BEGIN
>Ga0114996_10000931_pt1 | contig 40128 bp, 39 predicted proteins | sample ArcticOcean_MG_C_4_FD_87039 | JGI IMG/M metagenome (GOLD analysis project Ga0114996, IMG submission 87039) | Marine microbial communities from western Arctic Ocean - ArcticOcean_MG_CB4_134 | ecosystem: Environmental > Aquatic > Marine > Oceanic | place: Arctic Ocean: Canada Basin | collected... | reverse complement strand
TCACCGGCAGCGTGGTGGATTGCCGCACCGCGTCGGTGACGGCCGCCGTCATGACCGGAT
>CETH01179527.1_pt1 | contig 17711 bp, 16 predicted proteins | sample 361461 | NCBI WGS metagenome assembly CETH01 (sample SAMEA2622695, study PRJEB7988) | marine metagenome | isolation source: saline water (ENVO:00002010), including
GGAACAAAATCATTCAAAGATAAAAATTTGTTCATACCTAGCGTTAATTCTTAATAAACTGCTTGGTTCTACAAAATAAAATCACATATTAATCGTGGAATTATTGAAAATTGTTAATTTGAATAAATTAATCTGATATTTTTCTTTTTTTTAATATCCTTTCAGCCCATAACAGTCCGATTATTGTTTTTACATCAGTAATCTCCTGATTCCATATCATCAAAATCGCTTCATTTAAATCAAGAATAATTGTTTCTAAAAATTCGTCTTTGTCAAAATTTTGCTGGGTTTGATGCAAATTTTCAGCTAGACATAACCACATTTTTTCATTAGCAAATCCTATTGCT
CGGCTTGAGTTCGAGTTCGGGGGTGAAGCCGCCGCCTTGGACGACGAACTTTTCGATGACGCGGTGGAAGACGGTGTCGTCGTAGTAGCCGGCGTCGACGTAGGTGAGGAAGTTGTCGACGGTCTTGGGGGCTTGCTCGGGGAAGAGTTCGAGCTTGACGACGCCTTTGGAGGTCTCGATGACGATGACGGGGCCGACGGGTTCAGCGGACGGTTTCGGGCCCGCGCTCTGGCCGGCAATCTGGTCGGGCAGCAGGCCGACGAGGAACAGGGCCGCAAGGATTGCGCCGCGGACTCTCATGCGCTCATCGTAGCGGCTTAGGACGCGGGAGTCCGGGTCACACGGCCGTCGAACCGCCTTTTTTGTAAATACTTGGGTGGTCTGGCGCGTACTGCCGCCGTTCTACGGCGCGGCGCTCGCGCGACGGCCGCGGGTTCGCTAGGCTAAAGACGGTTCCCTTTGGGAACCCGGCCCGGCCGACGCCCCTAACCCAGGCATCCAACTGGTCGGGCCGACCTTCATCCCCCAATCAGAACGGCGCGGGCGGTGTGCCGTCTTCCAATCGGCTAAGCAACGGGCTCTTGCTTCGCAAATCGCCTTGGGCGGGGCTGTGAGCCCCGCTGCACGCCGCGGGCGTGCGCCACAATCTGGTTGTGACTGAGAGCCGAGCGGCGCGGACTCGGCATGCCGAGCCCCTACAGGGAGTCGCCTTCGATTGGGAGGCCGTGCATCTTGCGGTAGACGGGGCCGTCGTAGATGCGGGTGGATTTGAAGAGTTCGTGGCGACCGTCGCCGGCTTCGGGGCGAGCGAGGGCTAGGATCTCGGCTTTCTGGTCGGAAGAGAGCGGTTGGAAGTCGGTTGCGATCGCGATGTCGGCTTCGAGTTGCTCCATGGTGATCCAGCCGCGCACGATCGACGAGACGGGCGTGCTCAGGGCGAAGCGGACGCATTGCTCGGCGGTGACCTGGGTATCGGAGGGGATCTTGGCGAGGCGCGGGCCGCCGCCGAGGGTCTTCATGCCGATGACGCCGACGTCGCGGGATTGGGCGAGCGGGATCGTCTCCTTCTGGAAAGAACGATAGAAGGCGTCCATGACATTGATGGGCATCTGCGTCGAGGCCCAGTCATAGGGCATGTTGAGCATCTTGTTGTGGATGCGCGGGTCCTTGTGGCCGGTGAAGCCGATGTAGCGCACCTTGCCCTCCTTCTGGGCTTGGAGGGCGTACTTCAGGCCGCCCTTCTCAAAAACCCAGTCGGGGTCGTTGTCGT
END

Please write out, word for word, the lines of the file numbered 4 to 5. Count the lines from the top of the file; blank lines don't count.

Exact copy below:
GGAACAAAATCATTCAAAGATAAAAATTTGTTCATACCTAGCGTTAATTCTTAATAAACTGCTTGGTTCTACAAAATAAAATCACATATTAATCGTGGAATTATTGAAAATTGTTAATTTGAATAAATTAATCTGATATTTTTCTTTTTTTTAATATCCTTTCAGCCCATAACAGTCCGATTATTGTTTTTACATCAGTAATCTCCTGATTCCATATCATCAAAATCGCTTCATTTAAATCAAGAATAATTGTTTCTAAAAATTCGTCTTTGTCAAAATTTTGCTGGGTTTGATGCAAATTTTCAGCTAGACATAACCACATTTTTTCATTAGCAAATCCTATTGCT
CGGCTTGAGTTCGAGTTCGGGGGTGAAGCCGCCGCCTTGGACGACGAACTTTTCGATGACGCGGTGGAAGACGGTGTCGTCGTAGTAGCCGGCGTCGACGTAGGTGAGGAAGTTGTCGACGGTCTTGGGGGCTTGCTCGGGGAAGAGTTCGAGCTTGACGACGCCTTTGGAGGTCTCGATGACGATGACGGGGCCGACGGGTTCAGCGGACGGTTTCGGGCCCGCGCTCTGGCCGGCAATCTGGTCGGGCAGCAGGCCGACGAGGAACAGGGCCGCAAGGATTGCGCCGCGGACTCTCATGCGCTCATCGTAGCGGCTTAGGACGCGGGAGTCCGGGTCACACGGCCGTCGAACCGCCTTTTTTGTAAATACTTGGGTGGTCTGGCGCGTACTGCCGCCGTTCTACGGCGCGGCGCTCGCGCGACGGCCGCGGGTTCGCTAGGCTAAAGACGGTTCCCTTTGGGAACCCGGCCCGGCCGACGCCCCTAACCCAGGCATCCAACTGGTCGGGCCGACCTTCATCCCCCAATCAGAACGGCGCGGGCGGTGTGCCGTCTTCCAATCGGCTAAGCAACGGGCTCTTGCTTCGCAAATCGCCTTGGGCGGGGCTGTGAGCCCCGCTGCACGCCGCGGGCGTGCGCCACAATCTGGTTGTGACTGAGAGCCGAGCGGCGCGGACTCGGCATGCCGAGCCCCTACAGGGAGTCGCCTTCGATTGGGAGGCCGTGCATCTTGCGGTAGACGGGGCCGTCGTAGATGCGGGTGGATTTGAAGAGTTCGTGGCGACCGTCGCCGGCTTCGGGGCGAGCGAGGGCTAGGATCTCGGCTTTCTGGTCGGAAGAGAGCGGTTGGAAGTCGGTTGCGATCGCGATGTCGGCTTCGAGTTGCTCCATGGTGATCCAGCCGCGCACGATCGACGAGACGGGCGTGCTCAGGGCGAAGCGGACGCATTGCTCGGCGGTGACCTGGGTATCGGAGGGGATCTTGGCGAGGCGCGGGCCGCCGCCGAGGGTCTTCATGCCGATGACGCCGACGTCGCGGGATTGGGCGAGCGGGATCGTCTCCTTCTGGAAAGAACGATAGAAGGCGTCCATGACATTGATGGGCATCTGCGTCGAGGCCCAGTCATAGGGCATGTTGAGCATCTTGTTGTGGATGCGCGGGTCCTTGTGGCCGGTGAAGCCGATGTAGCGCACCTTGCCCTCCTTCTGGGCTTGGAGGGCGTACTTCAGGCCGCCCTTCTCAAAAACCCAGTCGGGGTCGTTGTCGT